Before we dive into the recipe, let’s clear up some confusing words!
Confusing Words in English & Italian!
peperoni vs. pepperoni
- Peperoni with one P is a bell pepper in Italian.
- Pepperoni with two P’s is the spicy salami Americans put on their pizza. The closest thing to American pepperoni in Italy is salamino piccante. Or you can order a diavola in Italy to get something similar to a pepperoni pizza.
panino vs. panini
I am not sure why Americans say panini to mean a singular sandwich. It’s like saying, “Hi, I’ll have a sandwiches.”
- Panino = a sandwich -> o is masculine singular
- Panini = sandwiches -> i is masculine plural
For Americans, a “panini” is always a hot sandwich, usually grilled in a panini press. For Italians, a “panino” is just a sandwich, hot or cold.
It’s unclear why Americans use the plural panini, but I heard it may have been picked up since delis owned by Italian immigrants would probably label their selection of sandwiches as panini.
In the U.S. it’s perfectly acceptable to say “panini,” even if ordering one sandwich, because people might not understand you if you say “I’ll have a panino.” However, in Italy, you might want to order a “panino,” that is unless you want two sandwiches or more. 😉
A Very Special Panino
I first met this panino a few years ago, but Alberto’s memories go way back to his childhood. Unfortunately, the food truck has just closed down for good since the children of the original owner decided not to keep it going. That’s why this recipe is so special, so that the Da Marino panino can live on.
The panino onto (that can be translated with dirty panino in English), is a typical street food from here in Veneto, although I’m pretty sure other regions have a name for that, and their own variation.
My version of panino onto comes from a food truck in the neighborhoods of my town, and basically involves a soft milk bread with porchetta and one sausage cut in half. Then on the top of the sausage, caramelized onions, roasted red peppers and Tabasco, all covered with a slice of melted Fontina cheese.
The wonderful thing about having Alberto as my food guide in Italy is he takes me to secret places that no tourist would ever be able to find. Some of these places, like the Da Marino food truck, he’s been going to since he was a teenager.
Alberto lives in a small town in Veneto, and one night he took me to an even smaller nearby town to eat a panino at 10:30 p.m. (and that’s considered “early”). That’s right…the food truck doesn’t even open until then. The first time we went there I thought Alberto was playing a trick on me because we were in the middle of the countryside on a quiet street. Then, out of the blue, there was a white truck with absolutely no markings on it…that is until you get to the other side and the truck opens up to display a humble stove and a selection of panini.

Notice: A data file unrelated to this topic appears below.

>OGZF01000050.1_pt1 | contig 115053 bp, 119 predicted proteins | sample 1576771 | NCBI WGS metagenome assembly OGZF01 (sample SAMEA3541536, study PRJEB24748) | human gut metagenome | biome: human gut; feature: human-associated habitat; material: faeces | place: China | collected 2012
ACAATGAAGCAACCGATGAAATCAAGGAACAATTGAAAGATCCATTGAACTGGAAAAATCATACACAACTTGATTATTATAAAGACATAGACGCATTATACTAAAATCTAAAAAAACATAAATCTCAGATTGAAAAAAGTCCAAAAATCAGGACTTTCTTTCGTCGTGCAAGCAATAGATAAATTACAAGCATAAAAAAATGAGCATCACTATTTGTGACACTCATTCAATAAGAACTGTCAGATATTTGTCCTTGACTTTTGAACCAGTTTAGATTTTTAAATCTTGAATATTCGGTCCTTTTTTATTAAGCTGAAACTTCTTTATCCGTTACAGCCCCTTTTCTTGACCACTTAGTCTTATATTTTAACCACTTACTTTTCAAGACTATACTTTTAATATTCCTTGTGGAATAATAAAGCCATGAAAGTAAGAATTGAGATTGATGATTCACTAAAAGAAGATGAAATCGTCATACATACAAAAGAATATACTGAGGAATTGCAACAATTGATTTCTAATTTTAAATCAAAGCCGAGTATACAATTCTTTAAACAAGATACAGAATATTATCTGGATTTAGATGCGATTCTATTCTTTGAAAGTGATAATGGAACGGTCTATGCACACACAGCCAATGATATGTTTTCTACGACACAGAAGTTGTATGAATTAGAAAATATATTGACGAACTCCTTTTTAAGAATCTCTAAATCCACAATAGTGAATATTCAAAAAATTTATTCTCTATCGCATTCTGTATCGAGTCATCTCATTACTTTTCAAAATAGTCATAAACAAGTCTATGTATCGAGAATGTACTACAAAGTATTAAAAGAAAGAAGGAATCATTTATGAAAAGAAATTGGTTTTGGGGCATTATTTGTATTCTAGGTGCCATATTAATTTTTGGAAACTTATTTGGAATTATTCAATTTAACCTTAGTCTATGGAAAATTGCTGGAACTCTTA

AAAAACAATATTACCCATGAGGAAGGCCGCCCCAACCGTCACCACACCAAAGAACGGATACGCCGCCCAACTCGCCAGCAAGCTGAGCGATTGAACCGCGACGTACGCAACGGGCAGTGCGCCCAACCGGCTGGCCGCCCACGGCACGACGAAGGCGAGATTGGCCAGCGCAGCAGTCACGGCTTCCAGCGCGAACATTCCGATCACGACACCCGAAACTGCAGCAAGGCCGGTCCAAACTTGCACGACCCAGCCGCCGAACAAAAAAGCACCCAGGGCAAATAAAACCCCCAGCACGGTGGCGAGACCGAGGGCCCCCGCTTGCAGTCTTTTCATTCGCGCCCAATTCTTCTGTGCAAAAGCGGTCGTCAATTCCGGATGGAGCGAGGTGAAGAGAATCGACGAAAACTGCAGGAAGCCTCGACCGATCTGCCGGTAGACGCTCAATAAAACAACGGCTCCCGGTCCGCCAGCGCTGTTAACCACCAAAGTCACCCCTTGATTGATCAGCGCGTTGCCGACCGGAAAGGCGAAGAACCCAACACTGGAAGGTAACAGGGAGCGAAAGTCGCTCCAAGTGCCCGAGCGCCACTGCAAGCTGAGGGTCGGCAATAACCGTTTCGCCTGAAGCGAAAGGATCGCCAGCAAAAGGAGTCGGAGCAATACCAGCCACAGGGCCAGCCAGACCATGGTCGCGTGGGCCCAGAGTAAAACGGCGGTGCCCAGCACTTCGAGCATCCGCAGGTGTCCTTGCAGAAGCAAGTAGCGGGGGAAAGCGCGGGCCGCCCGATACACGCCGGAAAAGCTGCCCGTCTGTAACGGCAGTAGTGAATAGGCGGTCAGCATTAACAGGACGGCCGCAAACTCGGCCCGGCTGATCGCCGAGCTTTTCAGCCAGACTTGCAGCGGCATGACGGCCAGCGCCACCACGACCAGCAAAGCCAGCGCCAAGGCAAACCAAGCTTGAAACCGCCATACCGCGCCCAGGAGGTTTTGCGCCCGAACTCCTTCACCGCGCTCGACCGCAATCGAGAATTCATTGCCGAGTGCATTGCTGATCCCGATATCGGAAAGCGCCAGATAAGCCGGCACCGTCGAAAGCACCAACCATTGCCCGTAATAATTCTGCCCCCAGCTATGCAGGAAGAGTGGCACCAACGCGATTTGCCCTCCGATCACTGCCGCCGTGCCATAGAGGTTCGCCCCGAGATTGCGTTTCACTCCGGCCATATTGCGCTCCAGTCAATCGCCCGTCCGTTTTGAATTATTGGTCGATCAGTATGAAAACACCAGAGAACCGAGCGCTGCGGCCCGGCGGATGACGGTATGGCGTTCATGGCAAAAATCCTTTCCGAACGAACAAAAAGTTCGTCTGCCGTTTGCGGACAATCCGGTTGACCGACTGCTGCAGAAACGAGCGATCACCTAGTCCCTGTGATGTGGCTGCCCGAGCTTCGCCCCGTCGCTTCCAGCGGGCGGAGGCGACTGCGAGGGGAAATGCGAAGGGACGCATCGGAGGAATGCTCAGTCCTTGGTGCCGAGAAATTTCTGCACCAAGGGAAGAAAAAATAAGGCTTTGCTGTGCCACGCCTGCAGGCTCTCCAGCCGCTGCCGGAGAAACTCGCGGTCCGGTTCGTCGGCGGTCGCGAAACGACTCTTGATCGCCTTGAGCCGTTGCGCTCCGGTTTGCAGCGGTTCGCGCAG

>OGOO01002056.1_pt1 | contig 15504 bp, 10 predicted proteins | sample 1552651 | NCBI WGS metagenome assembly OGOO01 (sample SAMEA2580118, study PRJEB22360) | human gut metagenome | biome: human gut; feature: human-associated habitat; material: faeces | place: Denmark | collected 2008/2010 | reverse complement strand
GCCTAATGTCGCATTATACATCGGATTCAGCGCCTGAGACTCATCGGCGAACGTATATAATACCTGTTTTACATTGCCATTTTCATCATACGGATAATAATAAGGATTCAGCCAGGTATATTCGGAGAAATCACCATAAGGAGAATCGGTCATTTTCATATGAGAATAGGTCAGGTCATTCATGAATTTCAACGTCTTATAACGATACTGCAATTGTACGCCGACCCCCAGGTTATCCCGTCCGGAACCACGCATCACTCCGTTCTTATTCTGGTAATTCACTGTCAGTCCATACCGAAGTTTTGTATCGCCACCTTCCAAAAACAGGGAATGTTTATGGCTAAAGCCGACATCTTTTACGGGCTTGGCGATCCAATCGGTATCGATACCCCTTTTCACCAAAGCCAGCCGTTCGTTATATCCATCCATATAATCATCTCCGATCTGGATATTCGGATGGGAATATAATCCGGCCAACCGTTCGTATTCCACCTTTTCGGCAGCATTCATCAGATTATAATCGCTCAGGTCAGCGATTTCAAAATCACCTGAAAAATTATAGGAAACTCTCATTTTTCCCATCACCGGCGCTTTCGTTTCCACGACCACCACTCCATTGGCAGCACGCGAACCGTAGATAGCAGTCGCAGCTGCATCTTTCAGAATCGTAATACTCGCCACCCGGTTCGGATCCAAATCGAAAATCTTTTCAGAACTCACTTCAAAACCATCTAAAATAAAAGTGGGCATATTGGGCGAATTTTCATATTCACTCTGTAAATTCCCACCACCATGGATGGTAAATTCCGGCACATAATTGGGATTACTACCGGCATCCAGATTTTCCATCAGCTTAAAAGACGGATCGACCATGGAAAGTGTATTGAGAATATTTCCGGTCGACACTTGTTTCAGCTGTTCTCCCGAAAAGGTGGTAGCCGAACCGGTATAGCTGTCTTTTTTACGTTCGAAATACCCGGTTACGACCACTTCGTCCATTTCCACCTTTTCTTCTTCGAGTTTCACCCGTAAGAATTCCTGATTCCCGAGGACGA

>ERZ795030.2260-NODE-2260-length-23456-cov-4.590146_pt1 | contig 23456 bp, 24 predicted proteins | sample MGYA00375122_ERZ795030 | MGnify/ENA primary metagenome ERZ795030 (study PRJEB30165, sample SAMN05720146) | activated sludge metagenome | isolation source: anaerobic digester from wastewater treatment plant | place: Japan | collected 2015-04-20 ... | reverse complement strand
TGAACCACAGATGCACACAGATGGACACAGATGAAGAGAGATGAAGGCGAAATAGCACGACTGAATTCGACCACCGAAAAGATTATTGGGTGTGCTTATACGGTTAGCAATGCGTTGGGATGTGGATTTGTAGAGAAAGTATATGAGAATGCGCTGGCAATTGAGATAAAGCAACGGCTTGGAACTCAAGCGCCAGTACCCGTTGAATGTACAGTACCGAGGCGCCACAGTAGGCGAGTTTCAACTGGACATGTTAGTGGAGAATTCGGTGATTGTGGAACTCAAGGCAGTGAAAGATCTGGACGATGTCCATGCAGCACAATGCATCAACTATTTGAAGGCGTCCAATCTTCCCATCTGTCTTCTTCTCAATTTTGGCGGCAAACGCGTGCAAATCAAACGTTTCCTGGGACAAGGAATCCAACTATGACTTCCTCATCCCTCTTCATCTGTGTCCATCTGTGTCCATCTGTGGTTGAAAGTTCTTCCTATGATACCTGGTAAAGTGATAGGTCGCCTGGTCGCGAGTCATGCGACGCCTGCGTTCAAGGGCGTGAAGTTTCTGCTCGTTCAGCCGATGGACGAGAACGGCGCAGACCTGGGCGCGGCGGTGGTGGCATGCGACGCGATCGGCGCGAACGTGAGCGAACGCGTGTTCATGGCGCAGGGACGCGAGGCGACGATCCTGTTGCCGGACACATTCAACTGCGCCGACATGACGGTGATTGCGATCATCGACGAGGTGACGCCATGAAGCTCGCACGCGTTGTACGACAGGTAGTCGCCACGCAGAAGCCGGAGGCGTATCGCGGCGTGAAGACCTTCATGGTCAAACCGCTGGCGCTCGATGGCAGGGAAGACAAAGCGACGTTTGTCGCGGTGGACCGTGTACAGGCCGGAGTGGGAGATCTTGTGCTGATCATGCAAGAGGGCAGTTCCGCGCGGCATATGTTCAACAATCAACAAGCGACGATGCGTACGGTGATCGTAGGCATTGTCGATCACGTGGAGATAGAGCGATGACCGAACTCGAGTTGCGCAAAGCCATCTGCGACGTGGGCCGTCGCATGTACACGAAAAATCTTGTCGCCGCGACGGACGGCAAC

The panini are made to order and I got the same as Alberto (I trust his taste in food). It was one of the best panini of my life: slightly sweet sausage, grilled onions, and porchetta, all held together on a roll with gooey cheese. If you like things spicy, a generous drizzle of Tabasco pulls everything together. It was so good that I talked about it for weeks until Alberto took me back again.
The icing on the cake was a complimentary shot of espresso to wash down our panini.
We decided to re-create the Da Marino food truck panino to share with you. It has become a family favorite and THE sandwich of the summer! We can’t get enough of it!
This panino is just made for a nice, crisp, refreshing rosé!
- a baguette or soft sandwich rolls
- 4 Italian sausages
- 4 slices of porchetta
- 1 roasted red bell pepper
- 8 slices of Provolone or Fontina cheese
- tobacco (optional)
- 1 onion
- 1 tsp olive oil
- 1 tsp butter
- 1 tbsp balsamic vinegar
- salt (to taste)
Slice the onion into thin rounds. Heat the butter and olive oil in a pan over medium heat. Add the onions, and then turn the head down to low after a few minutes. Let the onions cook slowly for around 30 minutes, stirring occasionally and adding any extra butter or olive oil as necessary so they don't burn. Towards the end of the cooking, add the balsamic vinegar and let it cook off to help the onions caramelize. After 30-40 minutes, add the roasted bell pepper, sliced in strips and let them heat up. Keep the onions and peppers on low while you grill the sausage and assemble the sandwich.
Grill the sausages on the BBQ, and then butterfly them. (It is much easier to do once it is already cooked).
While the sausages are grilling, heat the sandwich rolls or baguette on the top rack of the grill, away from direct heat so they don't burn. If using a baguette, you may want to hollow out the middle a little so that the ingredients stay inside better.
Add a slice of cheese on each side of the baguette or roll to let it melt. (This will act as a binder for the ingredients).
Lightly sear the porchetta, or herbed ham if porchetta is not available, on both sides to warm it up. Move the baguette or rolls to direct heat on low to assemble the sandwiches. Add the porchetta, sausage, onions, roasted red bell peppers, and tabasco sauce if desired.
Mangia! Pair with a glass of rosé and buon appetito!
If you can't find it porchetta, but you live near a Trader Joe's, they have an herbed ham that worked fine.
La Dolce Vita through from California to Italy. I’m Kelly, an American girl with Italian taste in food & wine. I blog about learning Italian, food & wine pairings, how to find authentic Italian ingredients in the US, and seasonal recipes from scratch.